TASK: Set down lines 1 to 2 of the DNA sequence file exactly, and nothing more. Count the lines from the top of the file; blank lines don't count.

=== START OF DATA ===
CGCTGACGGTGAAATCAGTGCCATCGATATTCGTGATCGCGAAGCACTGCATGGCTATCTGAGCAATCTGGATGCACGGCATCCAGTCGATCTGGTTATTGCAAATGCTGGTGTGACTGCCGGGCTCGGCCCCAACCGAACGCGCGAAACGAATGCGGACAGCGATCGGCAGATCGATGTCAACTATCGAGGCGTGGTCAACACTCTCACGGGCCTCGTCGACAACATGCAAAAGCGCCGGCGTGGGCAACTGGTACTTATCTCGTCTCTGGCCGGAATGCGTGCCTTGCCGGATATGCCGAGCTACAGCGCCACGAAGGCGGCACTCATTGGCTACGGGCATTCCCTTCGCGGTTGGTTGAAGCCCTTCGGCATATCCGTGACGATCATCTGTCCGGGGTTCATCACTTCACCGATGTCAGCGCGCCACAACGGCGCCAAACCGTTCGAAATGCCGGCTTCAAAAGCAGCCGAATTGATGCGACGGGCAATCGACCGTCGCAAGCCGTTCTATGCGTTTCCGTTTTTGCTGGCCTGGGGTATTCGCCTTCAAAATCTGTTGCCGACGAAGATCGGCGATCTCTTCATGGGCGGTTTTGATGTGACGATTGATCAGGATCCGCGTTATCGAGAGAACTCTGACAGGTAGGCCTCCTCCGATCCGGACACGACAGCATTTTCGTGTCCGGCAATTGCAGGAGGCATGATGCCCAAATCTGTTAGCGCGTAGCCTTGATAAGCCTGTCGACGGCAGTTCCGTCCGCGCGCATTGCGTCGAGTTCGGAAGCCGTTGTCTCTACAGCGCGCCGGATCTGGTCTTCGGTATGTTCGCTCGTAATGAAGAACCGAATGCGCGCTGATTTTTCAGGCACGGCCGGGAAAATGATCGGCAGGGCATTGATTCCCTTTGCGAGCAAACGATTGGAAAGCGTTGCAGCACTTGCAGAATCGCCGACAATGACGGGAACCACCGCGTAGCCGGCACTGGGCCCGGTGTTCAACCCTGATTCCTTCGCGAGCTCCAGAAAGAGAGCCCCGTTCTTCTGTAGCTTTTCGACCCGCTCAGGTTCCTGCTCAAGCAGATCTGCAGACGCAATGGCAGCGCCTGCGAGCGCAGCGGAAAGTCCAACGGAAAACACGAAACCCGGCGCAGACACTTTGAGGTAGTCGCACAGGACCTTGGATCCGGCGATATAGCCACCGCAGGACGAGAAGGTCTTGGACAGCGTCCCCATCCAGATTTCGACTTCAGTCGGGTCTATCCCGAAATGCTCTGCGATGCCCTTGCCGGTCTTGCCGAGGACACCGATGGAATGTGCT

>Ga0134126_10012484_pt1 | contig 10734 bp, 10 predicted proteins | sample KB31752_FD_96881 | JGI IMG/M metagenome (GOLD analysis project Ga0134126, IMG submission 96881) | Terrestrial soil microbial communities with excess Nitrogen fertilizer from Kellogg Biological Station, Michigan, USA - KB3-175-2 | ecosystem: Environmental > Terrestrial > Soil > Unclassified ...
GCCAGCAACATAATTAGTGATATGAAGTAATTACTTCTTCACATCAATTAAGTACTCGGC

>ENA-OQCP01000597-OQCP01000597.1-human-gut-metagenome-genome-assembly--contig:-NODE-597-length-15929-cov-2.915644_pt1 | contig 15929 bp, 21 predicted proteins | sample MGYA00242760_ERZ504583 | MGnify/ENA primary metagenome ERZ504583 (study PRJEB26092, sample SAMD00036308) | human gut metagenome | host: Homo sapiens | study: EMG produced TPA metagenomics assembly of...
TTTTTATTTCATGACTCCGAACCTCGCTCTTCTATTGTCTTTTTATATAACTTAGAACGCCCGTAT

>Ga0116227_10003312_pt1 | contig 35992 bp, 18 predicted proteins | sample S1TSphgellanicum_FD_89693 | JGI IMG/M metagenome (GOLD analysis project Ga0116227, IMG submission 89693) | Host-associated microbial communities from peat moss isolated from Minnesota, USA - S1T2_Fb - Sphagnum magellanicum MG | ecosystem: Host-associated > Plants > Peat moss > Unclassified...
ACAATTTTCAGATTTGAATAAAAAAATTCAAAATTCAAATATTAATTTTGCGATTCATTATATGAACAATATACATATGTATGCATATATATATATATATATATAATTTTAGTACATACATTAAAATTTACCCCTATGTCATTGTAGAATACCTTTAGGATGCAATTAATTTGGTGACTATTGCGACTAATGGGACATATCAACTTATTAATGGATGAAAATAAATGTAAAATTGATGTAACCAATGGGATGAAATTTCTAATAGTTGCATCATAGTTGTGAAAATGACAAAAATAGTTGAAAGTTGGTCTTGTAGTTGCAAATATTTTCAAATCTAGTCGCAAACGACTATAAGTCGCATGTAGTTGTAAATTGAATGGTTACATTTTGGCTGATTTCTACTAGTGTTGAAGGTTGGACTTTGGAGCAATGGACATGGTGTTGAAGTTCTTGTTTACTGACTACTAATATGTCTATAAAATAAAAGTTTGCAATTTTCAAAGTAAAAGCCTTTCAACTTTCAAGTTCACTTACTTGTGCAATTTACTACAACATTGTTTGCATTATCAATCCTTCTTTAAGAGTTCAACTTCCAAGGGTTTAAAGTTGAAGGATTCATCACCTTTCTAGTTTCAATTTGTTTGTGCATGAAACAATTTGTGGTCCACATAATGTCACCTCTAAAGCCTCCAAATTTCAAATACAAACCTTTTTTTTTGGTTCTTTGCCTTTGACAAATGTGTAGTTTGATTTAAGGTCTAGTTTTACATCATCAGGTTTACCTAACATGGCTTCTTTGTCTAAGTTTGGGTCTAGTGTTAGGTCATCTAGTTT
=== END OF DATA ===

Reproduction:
CGCTGACGGTGAAATCAGTGCCATCGATATTCGTGATCGCGAAGCACTGCATGGCTATCTGAGCAATCTGGATGCACGGCATCCAGTCGATCTGGTTATTGCAAATGCTGGTGTGACTGCCGGGCTCGGCCCCAACCGAACGCGCGAAACGAATGCGGACAGCGATCGGCAGATCGATGTCAACTATCGAGGCGTGGTCAACACTCTCACGGGCCTCGTCGACAACATGCAAAAGCGCCGGCGTGGGCAACTGGTACTTATCTCGTCTCTGGCCGGAATGCGTGCCTTGCCGGATATGCCGAGCTACAGCGCCACGAAGGCGGCACTCATTGGCTACGGGCATTCCCTTCGCGGTTGGTTGAAGCCCTTCGGCATATCCGTGACGATCATCTGTCCGGGGTTCATCACTTCACCGATGTCAGCGCGCCACAACGGCGCCAAACCGTTCGAAATGCCGGCTTCAAAAGCAGCCGAATTGATGCGACGGGCAATCGACCGTCGCAAGCCGTTCTATGCGTTTCCGTTTTTGCTGGCCTGGGGTATTCGCCTTCAAAATCTGTTGCCGACGAAGATCGGCGATCTCTTCATGGGCGGTTTTGATGTGACGATTGATCAGGATCCGCGTTATCGAGAGAACTCTGACAGGTAGGCCTCCTCCGATCCGGACACGACAGCATTTTCGTGTCCGGCAATTGCAGGAGGCATGATGCCCAAATCTGTTAGCGCGTAGCCTTGATAAGCCTGTCGACGGCAGTTCCGTCCGCGCGCATTGCGTCGAGTTCGGAAGCCGTTGTCTCTACAGCGCGCCGGATCTGGTCTTCGGTATGTTCGCTCGTAATGAAGAACCGAATGCGCGCTGATTTTTCAGGCACGGCCGGGAAAATGATCGGCAGGGCATTGATTCCCTTTGCGAGCAAACGATTGGAAAGCGTTGCAGCACTTGCAGAATCGCCGACAATGACGGGAACCACCGCGTAGCCGGCACTGGGCCCGGTGTTCAACCCTGATTCCTTCGCGAGCTCCAGAAAGAGAGCCCCGTTCTTCTGTAGCTTTTCGACCCGCTCAGGTTCCTGCTCAAGCAGATCTGCAGACGCAATGGCAGCGCCTGCGAGCGCAGCGGAAAGTCCAACGGAAAACACGAAACCCGGCGCAGACACTTTGAGGTAGTCGCACAGGACCTTGGATCCGGCGATATAGCCACCGCAGGACGAGAAGGTCTTGGACAGCGTCCCCATCCAGATTTCGACTTCAGTCGGGTCTATCCCGAAATGCTCTGCGATGCCCTTGCCGGTCTTGCCGAGGACACCGATGGAATGTGCT

>Ga0134126_10012484_pt1 | contig 10734 bp, 10 predicted proteins | sample KB31752_FD_96881 | JGI IMG/M metagenome (GOLD analysis project Ga0134126, IMG submission 96881) | Terrestrial soil microbial communities with excess Nitrogen fertilizer from Kellogg Biological Station, Michigan, USA - KB3-175-2 | ecosystem: Environmental > Terrestrial > Soil > Unclassified ...